Guitarist Mike Einziger is known mostly for his work in Incubus but in the last few years he has been increasingly working in film, scoring the feature “Scenic Route” and working with Hans Zimmer on “The Lone Ranger.” He and Zimmer have begun work on another project, but are staying tight-klipped about details at this time.
Einziger, who wrote and produced Avicii’s hit “Wake Me Up,” will talk about his work as a film composer on the panel “My First Film” at the Billboard & Hollywood Reporter Film and TV Music Conference on Oct. 29. Joining him will be other composers relatively new to the game: Stephen Price (“Gravity”); German rock star Herbert Groenemeyer (“The American”); Matthew Margeson (“Kick-Ass 2”); and Guster’s Ryan Miller (“In a World”).
At his studio in Malibu, Einziger talked about working with Zimmer, being a studio rat since high school and why film work gets in the way of him returning to Harvard.
A lot of musicians who make the transition from the rock world to scoring film are a little taken aback by the collaborative nature of it. As a songwriter in a band, though, you were probably more prepared than many. How do you compare the two working situations?
Working as a team with other people is the same -- I like sharing stuff with people. There is a part of me that likes to be isolated, but ultimately it’s more gratifying to share the experience with someone else. Having to deal with the logistical issues, talking to a director or producers, people who have no musical vocabulary, sometimes there is a little bit that can get lost in the translation. Part of being a really good film composer is being able to navigate that. It’s sort of unfortunate, but in a brutal reality sometimes that’s even bigger than the music.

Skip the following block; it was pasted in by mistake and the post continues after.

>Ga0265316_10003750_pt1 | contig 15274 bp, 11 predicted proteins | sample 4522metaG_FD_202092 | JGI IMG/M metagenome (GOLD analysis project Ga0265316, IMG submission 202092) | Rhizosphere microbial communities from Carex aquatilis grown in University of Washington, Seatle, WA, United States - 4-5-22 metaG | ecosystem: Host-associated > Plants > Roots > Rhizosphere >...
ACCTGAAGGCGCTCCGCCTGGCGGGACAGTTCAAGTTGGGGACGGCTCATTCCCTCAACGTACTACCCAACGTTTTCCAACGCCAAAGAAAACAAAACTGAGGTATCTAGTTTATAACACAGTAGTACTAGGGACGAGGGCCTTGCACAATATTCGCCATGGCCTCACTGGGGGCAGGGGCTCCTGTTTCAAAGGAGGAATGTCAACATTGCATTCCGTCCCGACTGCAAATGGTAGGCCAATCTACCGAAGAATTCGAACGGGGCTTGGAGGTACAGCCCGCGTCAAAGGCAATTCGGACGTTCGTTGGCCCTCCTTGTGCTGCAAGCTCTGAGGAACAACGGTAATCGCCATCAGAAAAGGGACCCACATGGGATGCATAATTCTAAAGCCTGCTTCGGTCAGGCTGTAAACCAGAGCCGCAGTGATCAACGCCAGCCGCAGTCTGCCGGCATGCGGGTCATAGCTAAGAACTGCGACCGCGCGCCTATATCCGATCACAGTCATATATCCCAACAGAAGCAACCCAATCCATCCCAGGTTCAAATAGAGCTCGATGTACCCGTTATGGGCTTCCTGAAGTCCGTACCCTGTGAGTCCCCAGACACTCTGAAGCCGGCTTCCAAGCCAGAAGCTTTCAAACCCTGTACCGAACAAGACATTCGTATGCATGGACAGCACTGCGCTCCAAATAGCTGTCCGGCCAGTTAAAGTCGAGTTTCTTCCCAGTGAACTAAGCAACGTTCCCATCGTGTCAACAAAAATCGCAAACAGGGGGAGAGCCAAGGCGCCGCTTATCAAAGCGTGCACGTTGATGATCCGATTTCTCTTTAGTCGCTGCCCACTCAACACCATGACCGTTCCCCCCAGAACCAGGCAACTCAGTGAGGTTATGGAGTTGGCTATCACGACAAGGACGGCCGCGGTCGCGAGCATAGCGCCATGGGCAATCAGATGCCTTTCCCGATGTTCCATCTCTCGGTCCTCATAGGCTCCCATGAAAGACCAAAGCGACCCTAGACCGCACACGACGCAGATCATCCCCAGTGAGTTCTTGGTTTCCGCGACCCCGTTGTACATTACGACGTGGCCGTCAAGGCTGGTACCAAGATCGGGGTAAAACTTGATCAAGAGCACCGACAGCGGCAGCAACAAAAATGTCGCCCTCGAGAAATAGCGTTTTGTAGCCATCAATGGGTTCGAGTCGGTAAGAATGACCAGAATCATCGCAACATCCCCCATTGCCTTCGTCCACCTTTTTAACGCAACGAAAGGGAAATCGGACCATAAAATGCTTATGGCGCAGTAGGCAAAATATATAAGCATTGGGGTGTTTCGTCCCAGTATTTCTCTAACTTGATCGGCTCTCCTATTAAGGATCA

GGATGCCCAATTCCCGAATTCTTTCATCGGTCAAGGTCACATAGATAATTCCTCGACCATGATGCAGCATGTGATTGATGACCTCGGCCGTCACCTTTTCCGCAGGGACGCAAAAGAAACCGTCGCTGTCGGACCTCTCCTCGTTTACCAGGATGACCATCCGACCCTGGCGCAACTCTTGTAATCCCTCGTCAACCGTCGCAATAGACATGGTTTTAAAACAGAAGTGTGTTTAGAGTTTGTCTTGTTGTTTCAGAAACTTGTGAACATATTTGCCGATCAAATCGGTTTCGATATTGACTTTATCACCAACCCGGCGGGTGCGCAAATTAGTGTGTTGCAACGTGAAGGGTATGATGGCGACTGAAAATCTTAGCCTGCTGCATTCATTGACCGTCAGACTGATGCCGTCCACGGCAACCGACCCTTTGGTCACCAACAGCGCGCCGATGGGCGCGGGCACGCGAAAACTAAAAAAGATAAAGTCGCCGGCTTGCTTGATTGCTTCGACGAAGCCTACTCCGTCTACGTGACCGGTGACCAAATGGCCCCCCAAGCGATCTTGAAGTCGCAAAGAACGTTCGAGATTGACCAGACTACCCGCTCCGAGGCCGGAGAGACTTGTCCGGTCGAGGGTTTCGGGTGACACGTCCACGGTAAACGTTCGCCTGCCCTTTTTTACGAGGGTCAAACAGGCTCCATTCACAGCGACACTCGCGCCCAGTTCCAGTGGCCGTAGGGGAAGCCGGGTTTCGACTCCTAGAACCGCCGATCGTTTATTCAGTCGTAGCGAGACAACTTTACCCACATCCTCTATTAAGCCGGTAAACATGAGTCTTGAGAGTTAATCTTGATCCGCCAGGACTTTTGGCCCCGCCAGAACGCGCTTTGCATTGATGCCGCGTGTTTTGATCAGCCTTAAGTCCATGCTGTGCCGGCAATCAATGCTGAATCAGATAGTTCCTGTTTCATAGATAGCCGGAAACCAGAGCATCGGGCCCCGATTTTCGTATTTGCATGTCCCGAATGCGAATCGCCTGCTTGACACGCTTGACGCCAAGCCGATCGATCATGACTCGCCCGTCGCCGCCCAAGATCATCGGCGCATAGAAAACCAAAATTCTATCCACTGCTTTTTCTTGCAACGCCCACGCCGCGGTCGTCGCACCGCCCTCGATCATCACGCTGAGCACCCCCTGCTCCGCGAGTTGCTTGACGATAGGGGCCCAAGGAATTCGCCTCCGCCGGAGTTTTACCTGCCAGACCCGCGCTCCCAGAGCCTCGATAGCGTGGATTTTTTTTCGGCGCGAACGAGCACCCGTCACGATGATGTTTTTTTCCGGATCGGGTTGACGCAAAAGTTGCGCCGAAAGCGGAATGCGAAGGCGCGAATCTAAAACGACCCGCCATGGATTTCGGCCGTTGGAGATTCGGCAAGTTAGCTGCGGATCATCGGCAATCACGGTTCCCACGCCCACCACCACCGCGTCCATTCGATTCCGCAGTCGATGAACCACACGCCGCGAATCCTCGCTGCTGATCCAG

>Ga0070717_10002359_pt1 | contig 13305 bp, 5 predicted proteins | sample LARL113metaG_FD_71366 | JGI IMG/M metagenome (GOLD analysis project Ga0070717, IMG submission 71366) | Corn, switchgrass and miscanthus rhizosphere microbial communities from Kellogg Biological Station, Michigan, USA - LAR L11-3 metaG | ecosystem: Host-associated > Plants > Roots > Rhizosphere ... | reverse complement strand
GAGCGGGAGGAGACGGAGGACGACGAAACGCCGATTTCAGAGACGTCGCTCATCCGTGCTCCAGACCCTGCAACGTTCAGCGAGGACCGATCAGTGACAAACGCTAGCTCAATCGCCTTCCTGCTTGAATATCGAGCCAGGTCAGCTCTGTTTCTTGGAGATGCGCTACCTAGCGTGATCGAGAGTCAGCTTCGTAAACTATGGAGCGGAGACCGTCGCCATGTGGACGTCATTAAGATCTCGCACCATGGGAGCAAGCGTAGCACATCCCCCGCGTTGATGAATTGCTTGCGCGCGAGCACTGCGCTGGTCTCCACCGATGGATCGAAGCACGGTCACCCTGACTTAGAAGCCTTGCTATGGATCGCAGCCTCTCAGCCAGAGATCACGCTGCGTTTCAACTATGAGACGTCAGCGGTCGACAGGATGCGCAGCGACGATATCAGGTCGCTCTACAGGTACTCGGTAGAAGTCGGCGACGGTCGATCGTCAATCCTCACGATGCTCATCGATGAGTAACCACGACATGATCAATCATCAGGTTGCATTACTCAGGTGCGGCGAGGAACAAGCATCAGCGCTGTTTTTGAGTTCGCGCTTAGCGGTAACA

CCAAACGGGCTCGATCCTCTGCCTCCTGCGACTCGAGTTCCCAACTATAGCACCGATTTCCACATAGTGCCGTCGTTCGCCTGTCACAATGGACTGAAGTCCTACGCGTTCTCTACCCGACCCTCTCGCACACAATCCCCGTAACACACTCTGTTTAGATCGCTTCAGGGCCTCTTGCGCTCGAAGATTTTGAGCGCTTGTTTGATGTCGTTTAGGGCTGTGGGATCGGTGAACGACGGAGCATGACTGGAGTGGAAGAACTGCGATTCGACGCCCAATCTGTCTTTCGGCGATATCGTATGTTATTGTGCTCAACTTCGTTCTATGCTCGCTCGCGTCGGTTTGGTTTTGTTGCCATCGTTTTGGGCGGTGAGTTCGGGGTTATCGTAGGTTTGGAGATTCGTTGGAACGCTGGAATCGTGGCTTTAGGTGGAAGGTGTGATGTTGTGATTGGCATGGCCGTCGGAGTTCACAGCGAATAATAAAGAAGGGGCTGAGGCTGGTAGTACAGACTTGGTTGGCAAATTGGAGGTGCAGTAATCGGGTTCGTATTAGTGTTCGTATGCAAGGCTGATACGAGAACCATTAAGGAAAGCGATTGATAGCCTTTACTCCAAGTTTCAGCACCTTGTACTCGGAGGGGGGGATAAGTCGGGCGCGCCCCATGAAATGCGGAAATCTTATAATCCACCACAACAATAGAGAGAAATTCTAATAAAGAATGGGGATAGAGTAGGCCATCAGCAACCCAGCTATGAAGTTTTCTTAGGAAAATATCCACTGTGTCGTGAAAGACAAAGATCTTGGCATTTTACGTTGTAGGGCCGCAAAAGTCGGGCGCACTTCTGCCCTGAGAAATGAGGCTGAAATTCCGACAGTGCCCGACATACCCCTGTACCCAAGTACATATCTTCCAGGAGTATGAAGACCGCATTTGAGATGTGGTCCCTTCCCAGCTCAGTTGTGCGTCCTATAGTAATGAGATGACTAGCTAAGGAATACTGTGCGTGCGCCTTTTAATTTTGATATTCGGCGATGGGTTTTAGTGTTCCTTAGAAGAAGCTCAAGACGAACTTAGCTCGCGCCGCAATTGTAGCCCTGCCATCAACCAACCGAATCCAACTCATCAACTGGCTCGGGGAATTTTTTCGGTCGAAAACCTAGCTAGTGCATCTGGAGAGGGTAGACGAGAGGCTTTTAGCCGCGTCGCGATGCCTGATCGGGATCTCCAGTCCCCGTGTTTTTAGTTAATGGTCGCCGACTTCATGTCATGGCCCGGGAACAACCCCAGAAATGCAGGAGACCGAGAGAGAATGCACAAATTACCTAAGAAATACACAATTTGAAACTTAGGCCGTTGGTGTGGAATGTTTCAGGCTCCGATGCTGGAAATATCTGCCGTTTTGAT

Has knowing your way around a studio affected your work in film?
Learning how to record and be an engineer has been the most valuable thing for me going into the film world because I couldexpress to someone just by making a recording rather than talk about it. I’d rather ask ‘what do you think of this?’ and play something rather than talk about it. You can talk about music that paints music in a certain light andthen there’s a certain disconnect when you actually make it.
What was the challenge of doing a movie on your own (“The Scenic Route”)?
It was a difficult movie to score because there are only two characters and the entire movie is dialogue. Figuring out ways of not stepping on what they were saying was really challenging. They’re out in the desert. The movie is really dark.
How did the film’s tone affect the instrumentation you used?
My main instrument on it was my Mellotron. It was a combination of the Mellotron and strings and I was doing a lot of bowing –- playing electric bass with a bow, really dirty sounding, and cello. I would combine overdriven bass with cello and pitched down violins and violas. I used the pitch shifter in ProTools a lot because you can get these throaty sounds out of a violin or viola. I will write a part for a violin, have [fiance and musical partner] Ann Marie [Calhoun] play it on a viola and then I’ll pitch it down.
How do you compare that to your experience on ‘The Lone Ranger’?
We would have meetings with [director] Gore Verbinski and they would seriouslylast 10 hours. Sit in there for 10-plus hours, going frame by frame, taking notes and making changes. It was a great experience and, from what I understand, that was very intense as collaborations in film music go. I had a fun time. Gore’s a musicians and he’s very specific about what he likes. He knows how to lead a team.
You took a break from Incubus to attend Harvard a few years ago. Do you think you’ll go back or has film work become too important?
I feel I am doing everything that I want to be doing. The film scoring definitely has something to do with me not returning. It’s really exciting to be around someone like Hans. He’s really open with me, he lets me watch what he’s doing and gives me a lot of useful information and critique. Also the way Ann Marie and I work together, when things come up, it makes it really hard to say I’m going back to school.
Registration is open for the Billboard & Hollywood Reporter Film and TV Music Conference on Oct. 29 and 30 at the W Hotel in Hollywood.